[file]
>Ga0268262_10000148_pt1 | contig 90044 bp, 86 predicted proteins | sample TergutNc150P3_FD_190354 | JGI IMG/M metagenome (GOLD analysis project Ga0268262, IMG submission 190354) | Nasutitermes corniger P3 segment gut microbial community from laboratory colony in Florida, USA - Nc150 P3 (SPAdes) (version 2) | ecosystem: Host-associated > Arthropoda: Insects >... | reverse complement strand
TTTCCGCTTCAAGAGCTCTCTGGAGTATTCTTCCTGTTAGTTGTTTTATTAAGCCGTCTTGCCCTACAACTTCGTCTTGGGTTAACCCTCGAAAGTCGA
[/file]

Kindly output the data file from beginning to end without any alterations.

>Ga0268262_10000148_pt1 | contig 90044 bp, 86 predicted proteins | sample TergutNc150P3_FD_190354 | JGI IMG/M metagenome (GOLD analysis project Ga0268262, IMG submission 190354) | Nasutitermes corniger P3 segment gut microbial community from laboratory colony in Florida, USA - Nc150 P3 (SPAdes) (version 2) | ecosystem: Host-associated > Arthropoda: Insects >... | reverse complement strand
TTTCCGCTTCAAGAGCTCTCTGGAGTATTCTTCCTGTTAGTTGTTTTATTAAGCCGTCTTGCCCTACAACTTCGTCTTGGGTTAACCCTCGAAAGTCGA